Control of menopausal symptoms through oestrogenic plants

In these severe health problems, nature can be of great help. The fact is that many plants contain so- called phyto-oestrogens (‘phyto’ means ‘plant derived’); these are non-steroidal constituents, which bear a structural resemblance to endogenous oestrogens and which imitate their activity. Phyto- oestrogens are able to fill up the hormone deficiency in menopausal women in a natural way and to relieve menopausal symptoms (6). An important additional advantage is that, since the hormonal activity of phyto-oestrogens is much weaker than that of the hormones of the body itself, the influence on hormone dependent cancers, such as breast and uterus cancers, is weakened.

Plants, which are rich in oestrogens, normally do not occur as such in western nutrition these days. As a result, they can only be ingested as derived products or nutritional supplements. It is apparent that menopausal women are massively switching from HRT to alternative preparations, based on natural phyto-oestrogens with a suitable safety profile. Numerous clinical studies support the activity of phyto-oestrogens in relation to menopausal symptoms, while there are also strong epidemiological indications of a causal connection between a typically Asian diet, in which oestrogen rich soy plays an important role, and the limited incidence of hormone-dependent cancers and menopausal complaints among Asian women.

Only a limited number of oestrogenic plants exist and they are used regularly in the treatment of menopausal symptoms. In Belgium, it seems that some 20 phyto-oestrogenic plants are commercially available, derived from soy (Glycine max L., isoflavones, such as genistein and daidzein), red clover (Trifolium pratense L., coumestrol as active phyto-oestrogen), black cohosh (Cimicifuga racemosa L.), chaste tree or chaste berry (Vitex agnus-castus L.) and yam (Dioscorea villosa L.)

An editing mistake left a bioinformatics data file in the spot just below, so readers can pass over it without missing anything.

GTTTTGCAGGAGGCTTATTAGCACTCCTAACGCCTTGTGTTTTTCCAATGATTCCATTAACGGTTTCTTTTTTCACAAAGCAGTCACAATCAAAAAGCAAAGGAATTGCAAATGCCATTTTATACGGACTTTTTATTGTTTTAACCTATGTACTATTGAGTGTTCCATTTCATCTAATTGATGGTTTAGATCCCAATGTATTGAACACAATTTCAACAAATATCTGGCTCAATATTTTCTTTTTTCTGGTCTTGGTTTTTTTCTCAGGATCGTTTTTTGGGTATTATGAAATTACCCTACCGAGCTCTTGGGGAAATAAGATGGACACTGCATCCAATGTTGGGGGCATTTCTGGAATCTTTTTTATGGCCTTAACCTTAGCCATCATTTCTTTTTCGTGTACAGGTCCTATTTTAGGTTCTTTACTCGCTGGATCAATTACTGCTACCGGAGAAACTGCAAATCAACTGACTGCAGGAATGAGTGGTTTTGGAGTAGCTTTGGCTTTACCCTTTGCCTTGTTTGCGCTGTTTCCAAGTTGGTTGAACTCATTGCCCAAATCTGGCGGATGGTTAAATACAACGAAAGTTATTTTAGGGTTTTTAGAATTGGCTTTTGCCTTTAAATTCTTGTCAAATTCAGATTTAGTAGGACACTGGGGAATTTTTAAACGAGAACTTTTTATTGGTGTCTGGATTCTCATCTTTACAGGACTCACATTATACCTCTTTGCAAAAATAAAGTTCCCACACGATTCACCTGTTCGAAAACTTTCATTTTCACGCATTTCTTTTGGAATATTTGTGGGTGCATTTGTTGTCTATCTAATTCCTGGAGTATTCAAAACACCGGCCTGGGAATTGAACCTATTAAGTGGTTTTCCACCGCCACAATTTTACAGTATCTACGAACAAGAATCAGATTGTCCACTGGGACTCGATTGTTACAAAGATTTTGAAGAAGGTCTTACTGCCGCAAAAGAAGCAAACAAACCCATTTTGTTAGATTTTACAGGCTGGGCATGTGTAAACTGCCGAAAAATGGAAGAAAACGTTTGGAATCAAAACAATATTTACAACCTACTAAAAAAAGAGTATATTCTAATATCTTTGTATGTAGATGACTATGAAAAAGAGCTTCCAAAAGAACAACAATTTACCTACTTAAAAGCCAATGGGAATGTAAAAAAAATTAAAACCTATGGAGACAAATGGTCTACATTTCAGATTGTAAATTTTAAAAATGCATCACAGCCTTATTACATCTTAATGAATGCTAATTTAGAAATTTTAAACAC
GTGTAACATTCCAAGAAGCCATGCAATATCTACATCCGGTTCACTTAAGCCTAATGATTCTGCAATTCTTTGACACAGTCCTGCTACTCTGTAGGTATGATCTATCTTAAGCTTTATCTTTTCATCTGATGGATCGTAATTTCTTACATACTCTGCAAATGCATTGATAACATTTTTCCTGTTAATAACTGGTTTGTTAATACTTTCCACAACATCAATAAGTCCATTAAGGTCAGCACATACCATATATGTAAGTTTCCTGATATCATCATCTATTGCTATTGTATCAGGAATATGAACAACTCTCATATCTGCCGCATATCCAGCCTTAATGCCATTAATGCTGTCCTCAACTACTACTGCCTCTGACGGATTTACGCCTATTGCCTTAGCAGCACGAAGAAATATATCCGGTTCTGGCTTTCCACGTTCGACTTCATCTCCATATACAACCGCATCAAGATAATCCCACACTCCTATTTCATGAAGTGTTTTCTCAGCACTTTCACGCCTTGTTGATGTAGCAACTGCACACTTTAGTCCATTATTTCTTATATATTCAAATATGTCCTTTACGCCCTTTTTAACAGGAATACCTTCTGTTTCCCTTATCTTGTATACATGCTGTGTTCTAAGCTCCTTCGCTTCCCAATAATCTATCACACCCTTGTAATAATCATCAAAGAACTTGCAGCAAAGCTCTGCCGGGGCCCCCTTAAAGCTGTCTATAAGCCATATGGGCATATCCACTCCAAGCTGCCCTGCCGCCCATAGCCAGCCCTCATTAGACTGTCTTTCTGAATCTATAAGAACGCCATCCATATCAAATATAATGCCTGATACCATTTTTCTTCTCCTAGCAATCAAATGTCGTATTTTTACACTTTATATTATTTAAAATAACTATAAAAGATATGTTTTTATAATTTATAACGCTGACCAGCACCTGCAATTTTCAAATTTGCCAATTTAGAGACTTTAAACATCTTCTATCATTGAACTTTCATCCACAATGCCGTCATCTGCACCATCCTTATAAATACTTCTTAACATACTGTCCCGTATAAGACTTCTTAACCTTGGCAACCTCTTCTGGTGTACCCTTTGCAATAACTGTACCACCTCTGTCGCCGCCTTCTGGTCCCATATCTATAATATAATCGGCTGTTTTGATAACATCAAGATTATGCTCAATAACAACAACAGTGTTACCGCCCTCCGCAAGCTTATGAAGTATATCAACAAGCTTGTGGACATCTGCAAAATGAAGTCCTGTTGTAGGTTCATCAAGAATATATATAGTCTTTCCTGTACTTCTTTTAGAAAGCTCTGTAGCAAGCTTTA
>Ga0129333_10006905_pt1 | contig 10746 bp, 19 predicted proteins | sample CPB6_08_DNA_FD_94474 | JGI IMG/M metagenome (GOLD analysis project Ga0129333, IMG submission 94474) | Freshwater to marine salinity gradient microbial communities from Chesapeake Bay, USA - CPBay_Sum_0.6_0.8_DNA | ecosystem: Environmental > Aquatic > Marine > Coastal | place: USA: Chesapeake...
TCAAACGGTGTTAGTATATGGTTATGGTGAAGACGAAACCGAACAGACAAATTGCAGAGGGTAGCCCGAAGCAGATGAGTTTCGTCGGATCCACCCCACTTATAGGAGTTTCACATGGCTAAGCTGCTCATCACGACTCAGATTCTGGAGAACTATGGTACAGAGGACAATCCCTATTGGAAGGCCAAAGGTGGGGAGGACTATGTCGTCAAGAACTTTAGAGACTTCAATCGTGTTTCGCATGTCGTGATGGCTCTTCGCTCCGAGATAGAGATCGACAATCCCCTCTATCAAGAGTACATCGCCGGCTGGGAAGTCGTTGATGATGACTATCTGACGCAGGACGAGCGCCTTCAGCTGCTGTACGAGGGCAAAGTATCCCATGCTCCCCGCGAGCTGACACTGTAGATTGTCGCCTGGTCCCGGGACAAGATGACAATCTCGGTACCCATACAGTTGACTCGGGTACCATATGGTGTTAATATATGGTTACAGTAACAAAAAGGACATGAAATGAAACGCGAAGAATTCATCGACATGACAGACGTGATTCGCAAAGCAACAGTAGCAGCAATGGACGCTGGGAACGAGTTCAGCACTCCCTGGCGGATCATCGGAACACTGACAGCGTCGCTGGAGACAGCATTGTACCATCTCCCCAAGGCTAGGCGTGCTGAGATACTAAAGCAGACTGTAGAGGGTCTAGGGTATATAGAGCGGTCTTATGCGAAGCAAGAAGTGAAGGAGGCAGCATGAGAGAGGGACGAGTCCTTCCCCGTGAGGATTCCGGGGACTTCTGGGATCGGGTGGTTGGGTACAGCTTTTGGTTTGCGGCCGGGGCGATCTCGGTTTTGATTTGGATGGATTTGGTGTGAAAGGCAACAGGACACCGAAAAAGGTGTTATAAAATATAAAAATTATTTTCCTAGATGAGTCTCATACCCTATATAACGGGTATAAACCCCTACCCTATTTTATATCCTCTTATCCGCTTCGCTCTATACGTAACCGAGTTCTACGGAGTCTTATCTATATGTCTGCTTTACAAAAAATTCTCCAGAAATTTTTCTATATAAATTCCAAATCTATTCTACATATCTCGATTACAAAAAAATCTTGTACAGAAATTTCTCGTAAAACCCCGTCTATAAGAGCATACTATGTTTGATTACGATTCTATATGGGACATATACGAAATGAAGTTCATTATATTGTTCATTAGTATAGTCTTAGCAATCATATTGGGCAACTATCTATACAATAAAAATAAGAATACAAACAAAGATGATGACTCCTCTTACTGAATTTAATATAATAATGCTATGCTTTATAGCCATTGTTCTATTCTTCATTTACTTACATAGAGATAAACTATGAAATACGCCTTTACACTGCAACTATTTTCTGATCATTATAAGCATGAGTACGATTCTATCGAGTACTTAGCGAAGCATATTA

Hops (Humulus lupulus L.)

In 1999, the research team of Prof. Dr. Denis De Keukeleire of the Faculty of Pharmaceutical Sciences at the University of Ghent, published for the first time that hops contain the strongest natural phyto- oestrogen, that is 8-prenylnaringenine, also called hopein, which belongs to the class of polyphenols, more specifically to the subclass of the prenylflavonoids (7). This revealing and intriguing finding has meanwhile been confirmed by 5 independent research teams in Germany, England and Japan (8). What is more, a Japanese research team has discovered that hopein has a potent effect on bone decalcification (9), while a French research centre has shown that hops strongly reduce hot flushes (10). Hopein seems to be a ‘miracle molecule’ for menopausal women. Moreover, hops contain another substance, xanthohumol, which, just like hopein, belongs to the prenylflavonoid group, but, in contrast to hopein, does not show any oestrogenic activity. At the German Centre for Cancer Research in Heidelberg, the anti-cancer property of xanthohumol was studied in detail as part of an extensive study, in which more than 2,000 vegetable compounds were examined by some 20 anti-cancer tests. Only xanthohumol was active in all tests, which illustrates the exceptional value of this compound of hops. Xanthohumol shows a remarkably broad spectrum of inhibition mechanisms at the initiation, promotion and progression of cancers (11).

The food supplements derived from hops available on the market at this moment are focused on the tranquilizing (sedative) effect of the plant. Generally, these are combinations with other plants, such as valerian and lemon balm. Some 1% of the world production of hops (99% is intended for breweries) is used as such or as a simple watery- alcoholic extract. Only one registration of hops as a phytotherapeutic is known, that is in the German Pharmacopoeia. In the monograph Lupuli strobulus, the indications are described as sedative and sleep promoting.

Original applications of hops in the fight against menopausal symptoms